The coming winter could prove calamitous for the healthcare industry due to a perfect storm of staffing shortages, experimental vaccine mandates, COVID-19, and flu season.
Currently, 30% of healthcare workers left their jobs in 2021 due to forced vaccinations, declining working conditions and the pandemic.
- 18% of health care workers have quit their jobs while another 12% were laid off.
- Among health care workers who have kept their jobs during the pandemic, 33% have considered leaving.
- 79% of health care professionals said the national worker shortage has affected them and their place of work.
Nursing Homes & Assisted Living
The majority of nursing homes and assisted living facilities are facing staffing shortages and say that their workforce situation has gotten worse in 2021, according to a survey from the American Health Care Association and National Center for Assisted Living (AHCA/NCAL).
When asked if their organization’s overall workforce situation has gotten better or worse, 86 percent of nursing homes and 77 percent of assisted living facilities responded with “somewhat worse” or “much worse.”
Hospitals, Especially in Democrat Controlled Areas, Are Hardest Hit With Staff Shortages
Watsonville (Calif.) Community Hospital is preparing to lay off 677 workers, according to a notice filed with the state Nov. 29.
Hospital CEO Steven Salyer said in early November that the 106-bed facility would close in late January without a buyer. The hospital entered Chapter 11 bankruptcy Dec. 5 and announced a tentative sale agreement had been reached with the Pajaro Valley Healthcare District Project. The nonprofit group has agreed to act as the stalking horse purchaser of the hospital, according to bankruptcy documents.
If the sale to the nonprofit group or another buyer is finalized by Jan. 28, all 677 employees will be terminated by Watsonville Community Hospital. “We are asking potential buyers to offer employment to our employees,” Mr. Salyer said in the notice to the state.
If a sale isn’t finalized, the hospital will close after the bankruptcy court authorizes those steps, and all employees would be terminated Jan. 28, according to the notice to the state.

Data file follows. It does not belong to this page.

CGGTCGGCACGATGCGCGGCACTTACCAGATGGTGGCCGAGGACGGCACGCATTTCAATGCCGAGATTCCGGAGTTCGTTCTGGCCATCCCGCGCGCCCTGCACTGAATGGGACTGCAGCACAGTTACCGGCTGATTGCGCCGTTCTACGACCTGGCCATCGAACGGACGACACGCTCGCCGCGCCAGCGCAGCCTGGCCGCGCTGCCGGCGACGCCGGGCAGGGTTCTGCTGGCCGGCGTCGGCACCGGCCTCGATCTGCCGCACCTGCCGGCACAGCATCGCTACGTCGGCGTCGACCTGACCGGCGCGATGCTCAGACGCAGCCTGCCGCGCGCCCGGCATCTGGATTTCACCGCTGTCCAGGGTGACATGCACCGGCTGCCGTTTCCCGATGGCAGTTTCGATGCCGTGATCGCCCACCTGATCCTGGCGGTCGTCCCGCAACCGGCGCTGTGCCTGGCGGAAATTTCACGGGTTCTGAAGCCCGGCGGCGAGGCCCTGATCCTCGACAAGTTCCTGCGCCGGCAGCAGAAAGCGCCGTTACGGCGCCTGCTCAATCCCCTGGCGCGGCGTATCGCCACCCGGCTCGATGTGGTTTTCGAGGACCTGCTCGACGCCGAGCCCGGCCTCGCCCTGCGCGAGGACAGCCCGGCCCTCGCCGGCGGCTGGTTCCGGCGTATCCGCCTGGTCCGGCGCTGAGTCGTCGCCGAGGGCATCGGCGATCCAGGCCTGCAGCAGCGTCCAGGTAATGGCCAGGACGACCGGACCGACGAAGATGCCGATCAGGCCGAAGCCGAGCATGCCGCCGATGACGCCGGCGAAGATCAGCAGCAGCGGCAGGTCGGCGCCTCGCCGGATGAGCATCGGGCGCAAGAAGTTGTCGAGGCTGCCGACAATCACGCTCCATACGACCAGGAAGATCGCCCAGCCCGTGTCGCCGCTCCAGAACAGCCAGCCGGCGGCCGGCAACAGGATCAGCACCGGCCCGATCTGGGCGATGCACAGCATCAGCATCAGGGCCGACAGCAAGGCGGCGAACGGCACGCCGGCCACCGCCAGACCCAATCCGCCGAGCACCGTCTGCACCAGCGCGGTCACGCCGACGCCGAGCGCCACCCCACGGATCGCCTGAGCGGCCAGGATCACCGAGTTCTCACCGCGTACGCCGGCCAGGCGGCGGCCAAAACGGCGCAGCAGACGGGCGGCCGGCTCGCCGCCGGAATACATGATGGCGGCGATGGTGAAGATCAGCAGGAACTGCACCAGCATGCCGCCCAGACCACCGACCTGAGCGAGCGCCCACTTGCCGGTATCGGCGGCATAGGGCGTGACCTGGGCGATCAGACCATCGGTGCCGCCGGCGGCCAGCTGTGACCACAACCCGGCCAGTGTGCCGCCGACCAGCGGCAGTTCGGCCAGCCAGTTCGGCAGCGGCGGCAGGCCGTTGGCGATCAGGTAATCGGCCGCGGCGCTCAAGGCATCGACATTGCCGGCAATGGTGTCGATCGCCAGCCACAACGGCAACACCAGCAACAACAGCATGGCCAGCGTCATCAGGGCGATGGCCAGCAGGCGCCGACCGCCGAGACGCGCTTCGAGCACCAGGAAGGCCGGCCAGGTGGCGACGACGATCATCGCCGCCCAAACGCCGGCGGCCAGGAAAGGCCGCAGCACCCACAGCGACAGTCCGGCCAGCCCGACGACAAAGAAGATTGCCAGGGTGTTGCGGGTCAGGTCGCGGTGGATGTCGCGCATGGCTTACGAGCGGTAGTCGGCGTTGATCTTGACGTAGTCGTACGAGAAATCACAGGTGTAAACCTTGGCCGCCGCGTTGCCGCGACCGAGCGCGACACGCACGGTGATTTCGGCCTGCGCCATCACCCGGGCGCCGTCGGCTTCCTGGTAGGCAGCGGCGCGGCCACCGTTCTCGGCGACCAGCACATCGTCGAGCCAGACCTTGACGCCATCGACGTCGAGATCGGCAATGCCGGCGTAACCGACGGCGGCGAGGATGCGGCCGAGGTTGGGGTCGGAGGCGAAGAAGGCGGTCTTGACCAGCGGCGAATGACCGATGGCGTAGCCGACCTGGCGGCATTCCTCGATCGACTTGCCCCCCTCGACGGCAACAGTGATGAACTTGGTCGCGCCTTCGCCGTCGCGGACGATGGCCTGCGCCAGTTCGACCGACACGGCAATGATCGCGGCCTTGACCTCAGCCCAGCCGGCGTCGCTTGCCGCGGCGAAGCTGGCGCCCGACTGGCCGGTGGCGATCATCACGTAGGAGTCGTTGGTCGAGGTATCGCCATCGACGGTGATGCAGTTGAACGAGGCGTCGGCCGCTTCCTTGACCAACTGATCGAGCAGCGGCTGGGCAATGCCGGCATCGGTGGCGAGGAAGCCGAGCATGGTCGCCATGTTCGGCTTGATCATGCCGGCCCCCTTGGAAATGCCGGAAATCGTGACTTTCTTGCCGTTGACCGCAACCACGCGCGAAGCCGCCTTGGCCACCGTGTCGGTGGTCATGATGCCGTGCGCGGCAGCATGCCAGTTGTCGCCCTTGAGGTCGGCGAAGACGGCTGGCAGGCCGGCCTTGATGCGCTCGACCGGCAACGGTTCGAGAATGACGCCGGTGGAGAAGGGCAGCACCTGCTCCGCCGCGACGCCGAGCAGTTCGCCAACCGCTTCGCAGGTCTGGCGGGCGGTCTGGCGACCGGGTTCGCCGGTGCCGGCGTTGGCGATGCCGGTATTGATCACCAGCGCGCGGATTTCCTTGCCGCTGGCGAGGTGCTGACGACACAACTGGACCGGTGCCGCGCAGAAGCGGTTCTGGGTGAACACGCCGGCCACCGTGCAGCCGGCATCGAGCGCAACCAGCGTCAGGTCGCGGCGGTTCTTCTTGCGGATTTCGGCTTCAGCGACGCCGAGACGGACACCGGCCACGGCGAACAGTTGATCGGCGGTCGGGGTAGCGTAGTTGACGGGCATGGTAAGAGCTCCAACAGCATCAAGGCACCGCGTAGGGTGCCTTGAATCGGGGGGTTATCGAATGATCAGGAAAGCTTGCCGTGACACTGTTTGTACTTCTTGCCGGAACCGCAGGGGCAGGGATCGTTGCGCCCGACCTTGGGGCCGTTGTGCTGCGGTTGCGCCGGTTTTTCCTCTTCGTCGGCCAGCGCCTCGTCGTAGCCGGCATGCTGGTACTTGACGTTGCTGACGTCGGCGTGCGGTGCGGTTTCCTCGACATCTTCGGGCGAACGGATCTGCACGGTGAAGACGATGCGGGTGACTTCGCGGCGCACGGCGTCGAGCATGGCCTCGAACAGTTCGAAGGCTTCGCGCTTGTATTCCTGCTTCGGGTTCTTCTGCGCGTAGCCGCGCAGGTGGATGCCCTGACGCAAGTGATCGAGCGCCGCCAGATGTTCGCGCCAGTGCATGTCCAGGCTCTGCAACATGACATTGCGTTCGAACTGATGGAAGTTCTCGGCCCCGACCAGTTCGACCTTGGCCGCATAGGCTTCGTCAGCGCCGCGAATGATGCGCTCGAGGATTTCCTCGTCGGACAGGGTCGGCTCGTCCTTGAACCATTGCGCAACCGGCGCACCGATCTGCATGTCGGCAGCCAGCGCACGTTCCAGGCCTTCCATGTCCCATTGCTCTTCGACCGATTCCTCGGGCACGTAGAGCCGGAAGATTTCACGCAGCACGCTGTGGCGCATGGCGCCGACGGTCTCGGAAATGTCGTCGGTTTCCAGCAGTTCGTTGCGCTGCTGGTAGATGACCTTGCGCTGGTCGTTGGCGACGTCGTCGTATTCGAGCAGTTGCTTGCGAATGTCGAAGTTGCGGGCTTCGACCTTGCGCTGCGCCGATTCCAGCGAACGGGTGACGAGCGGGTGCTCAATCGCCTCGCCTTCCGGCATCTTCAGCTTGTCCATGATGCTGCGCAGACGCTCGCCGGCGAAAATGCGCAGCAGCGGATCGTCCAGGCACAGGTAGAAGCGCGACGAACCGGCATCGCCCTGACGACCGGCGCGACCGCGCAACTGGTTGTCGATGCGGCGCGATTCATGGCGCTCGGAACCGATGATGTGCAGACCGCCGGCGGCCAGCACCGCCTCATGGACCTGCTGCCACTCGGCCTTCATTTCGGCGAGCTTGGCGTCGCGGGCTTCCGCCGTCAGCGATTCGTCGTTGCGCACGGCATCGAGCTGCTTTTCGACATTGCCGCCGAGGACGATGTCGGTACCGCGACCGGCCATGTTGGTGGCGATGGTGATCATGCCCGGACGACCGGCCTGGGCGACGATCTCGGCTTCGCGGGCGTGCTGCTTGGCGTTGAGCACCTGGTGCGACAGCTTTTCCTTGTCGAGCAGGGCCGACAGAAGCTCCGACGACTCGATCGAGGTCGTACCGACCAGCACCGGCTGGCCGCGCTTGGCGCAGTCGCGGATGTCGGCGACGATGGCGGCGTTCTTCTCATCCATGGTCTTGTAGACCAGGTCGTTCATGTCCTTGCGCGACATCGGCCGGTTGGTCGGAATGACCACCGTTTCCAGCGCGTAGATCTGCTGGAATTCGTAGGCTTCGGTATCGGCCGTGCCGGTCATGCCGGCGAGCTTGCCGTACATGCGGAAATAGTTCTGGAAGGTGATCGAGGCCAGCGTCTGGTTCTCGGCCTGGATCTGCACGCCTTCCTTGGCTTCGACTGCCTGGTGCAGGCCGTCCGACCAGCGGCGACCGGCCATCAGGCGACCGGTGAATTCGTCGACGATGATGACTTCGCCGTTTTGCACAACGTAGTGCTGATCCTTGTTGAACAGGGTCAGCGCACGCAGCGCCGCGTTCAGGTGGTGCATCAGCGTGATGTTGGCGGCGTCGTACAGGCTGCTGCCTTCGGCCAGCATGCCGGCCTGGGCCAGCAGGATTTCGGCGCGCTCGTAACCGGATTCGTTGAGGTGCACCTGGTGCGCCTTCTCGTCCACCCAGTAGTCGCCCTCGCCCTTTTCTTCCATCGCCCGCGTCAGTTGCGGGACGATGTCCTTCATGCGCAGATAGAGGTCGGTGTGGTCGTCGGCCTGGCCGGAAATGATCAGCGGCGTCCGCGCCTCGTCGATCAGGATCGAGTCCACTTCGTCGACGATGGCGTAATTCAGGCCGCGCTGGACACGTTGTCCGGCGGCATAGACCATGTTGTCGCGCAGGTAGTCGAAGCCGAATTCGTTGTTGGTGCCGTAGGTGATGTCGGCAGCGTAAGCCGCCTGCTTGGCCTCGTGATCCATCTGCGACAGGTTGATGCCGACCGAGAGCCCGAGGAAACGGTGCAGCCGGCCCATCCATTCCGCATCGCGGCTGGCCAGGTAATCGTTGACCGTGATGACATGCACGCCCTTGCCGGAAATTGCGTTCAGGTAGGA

“The hospital is saddened to have to take this step but remains hopeful that the sale will go through, and that the hospital will be able to continue serving the community,” Mr. Salyer said.
The Detroit Medical Center has ended its kidney transplant program, the hospital confirmed yesterday.
The program ended Nov. 12, leaving 146 patients on transplant waiting lists to seek alternative care.
“The DMC has decided to close the kidney transplant program,” Jason Barczy, the medical center’s group manager of operational communications.
“We are working closely with patients currently on our wait list or receiving post-transplant care in the program to support them through their transition into another program in the area. Staff members impacted by the closure are being considered for other open positions available across the health system.”
Barczy did not confirm the number of staff members affected by the closure.
Nearly all health facilities (96 percent) in Massachusetts reported shortages in registered nurses in October. Seventy-eight (78%) percent reported shortages in mental health workers.
Psychiatric units and hospitals in Massachusetts have taken at least 154 additional mental beds offline solely because of staffing needs within the last 10 months.
The COVID-19 experimental vaccine mandates and the pandemic has fumed the existing mental health crisis that has led to this increased need for mental health services, including inpatient psychiatric placement. There has been increased “boarding” in Massachusetts hospital emergency rooms and medical-surgical units caused by patients waiting for mental health beds.
To examine the effect of staffing shortages on the state’s inpatient mental health system, the Massachusetts Health and Hospital Association and Massachusetts Association of Behavioral Health Systems surveyed freestanding psychiatric facilities and psychiatric units in acute care hospitals in February and October, with 51 respondents in the first survey and 56 in the second.
🔹In February, facilities reported that 208 beds, or 9 percent of reported licensed beds were closed because of staffing needs.
🔹In October, this compared to 362 beds, or 14 percent of reported licensed beds.
🔹The result means at least 154 additional mental beds were reported as taken offline solely because of staffing within the last 10 months.
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